The diminishing U.S. lead in various scientific disciplines related to national security has posed a particular challenge for U.S. intelligence agencies, according to a newly released 2006 report (pdf) of the Intelligence Science Board.
“While the overall effect of a declining S&T [science and technology] position on the United States remains the subject of debate, there can be no debate concerning its enormous impact on the Intelligence Community,” the report said. “Today’s collection and analysis needs… require an entirely new approach to increasing the contribution of S&T to the intelligence enterprise. Neither the Intelligence Community nor the S&T establishment has put forth viable strategies for accomplishing this change.”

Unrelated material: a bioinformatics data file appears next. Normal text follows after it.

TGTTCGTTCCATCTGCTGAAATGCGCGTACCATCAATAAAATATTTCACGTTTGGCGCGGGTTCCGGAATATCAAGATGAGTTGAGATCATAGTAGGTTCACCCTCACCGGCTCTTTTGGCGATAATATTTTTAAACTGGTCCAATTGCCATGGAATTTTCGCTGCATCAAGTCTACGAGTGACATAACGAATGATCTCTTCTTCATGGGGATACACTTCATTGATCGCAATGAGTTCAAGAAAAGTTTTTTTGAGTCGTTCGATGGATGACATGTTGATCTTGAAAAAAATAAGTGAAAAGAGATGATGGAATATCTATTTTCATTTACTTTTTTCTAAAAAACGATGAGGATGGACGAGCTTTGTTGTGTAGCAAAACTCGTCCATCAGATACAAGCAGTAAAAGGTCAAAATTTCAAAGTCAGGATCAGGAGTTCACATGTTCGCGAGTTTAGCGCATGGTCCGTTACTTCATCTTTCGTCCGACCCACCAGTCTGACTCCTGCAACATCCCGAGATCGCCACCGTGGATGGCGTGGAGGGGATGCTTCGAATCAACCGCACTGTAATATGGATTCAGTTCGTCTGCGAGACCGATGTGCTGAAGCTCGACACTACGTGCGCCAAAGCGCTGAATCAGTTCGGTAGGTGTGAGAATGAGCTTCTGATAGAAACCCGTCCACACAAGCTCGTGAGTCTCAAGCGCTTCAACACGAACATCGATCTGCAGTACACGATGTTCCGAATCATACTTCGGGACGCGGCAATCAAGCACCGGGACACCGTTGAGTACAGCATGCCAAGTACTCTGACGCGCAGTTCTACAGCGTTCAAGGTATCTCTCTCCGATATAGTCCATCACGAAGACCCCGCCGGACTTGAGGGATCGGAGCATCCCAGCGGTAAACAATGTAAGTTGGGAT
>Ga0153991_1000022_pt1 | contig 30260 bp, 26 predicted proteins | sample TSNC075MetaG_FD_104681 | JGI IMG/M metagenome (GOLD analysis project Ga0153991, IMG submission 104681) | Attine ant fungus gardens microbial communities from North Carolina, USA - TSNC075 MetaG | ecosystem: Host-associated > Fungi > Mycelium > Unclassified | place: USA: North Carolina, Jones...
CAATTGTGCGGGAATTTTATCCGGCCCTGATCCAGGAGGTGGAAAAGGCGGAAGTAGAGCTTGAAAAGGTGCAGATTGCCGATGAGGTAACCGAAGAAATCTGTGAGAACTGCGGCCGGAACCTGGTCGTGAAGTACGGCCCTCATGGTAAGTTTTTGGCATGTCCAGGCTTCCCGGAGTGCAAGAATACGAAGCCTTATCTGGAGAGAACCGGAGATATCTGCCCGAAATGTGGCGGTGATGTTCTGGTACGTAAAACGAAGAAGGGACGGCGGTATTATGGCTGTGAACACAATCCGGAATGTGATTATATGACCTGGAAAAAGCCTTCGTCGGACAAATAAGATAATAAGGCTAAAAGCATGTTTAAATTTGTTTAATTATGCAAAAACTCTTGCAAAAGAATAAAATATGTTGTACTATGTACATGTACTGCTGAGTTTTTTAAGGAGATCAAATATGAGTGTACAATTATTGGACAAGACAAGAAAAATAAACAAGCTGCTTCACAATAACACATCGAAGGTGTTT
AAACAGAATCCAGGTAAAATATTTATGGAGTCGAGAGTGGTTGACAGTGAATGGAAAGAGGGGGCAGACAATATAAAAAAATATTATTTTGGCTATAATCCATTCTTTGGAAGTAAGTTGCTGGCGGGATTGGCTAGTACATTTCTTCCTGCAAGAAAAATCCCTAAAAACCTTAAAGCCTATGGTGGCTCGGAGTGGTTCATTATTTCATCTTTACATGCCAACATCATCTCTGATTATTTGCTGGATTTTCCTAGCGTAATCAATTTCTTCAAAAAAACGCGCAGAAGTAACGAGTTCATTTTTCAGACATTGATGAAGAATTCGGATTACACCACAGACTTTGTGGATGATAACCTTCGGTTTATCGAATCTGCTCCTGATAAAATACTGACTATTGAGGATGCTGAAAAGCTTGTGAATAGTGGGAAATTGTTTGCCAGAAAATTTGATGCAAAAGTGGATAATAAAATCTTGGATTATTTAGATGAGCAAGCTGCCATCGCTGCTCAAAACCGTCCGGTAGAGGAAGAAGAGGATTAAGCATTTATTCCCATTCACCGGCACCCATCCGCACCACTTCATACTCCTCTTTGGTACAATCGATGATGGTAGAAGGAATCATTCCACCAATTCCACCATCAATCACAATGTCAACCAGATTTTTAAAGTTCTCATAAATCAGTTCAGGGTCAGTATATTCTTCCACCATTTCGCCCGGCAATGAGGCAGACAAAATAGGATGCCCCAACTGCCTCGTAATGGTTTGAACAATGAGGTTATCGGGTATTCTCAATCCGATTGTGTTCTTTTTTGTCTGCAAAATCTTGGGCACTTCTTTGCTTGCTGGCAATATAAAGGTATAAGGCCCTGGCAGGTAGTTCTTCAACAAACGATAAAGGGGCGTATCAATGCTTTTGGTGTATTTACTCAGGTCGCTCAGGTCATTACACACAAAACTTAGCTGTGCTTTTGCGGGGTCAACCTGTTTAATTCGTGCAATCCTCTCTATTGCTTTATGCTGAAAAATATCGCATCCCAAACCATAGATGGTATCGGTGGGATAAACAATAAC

The authors endorse the creation of the Intelligence Advanced Research Projects Activity (IARPA), which was in fact established. Otherwise, the report is largely derivative of previous studies on similar topics, and is mostly devoid of original analysis. See “The Intelligence Community and Science and Technology: The Challenge of the New S&T Landscape,” Intelligence Science Board, November 2006, released December 2010.
The Intelligence Science Board, which was disestablished last year, provided independent science advice to the Director of National Intelligence. Its most important and influential product was a 2006 report entitled “Educing Information: Interrogation: Science and Art” (pdf) on the weak scientific basis for prisoner interrogation practices.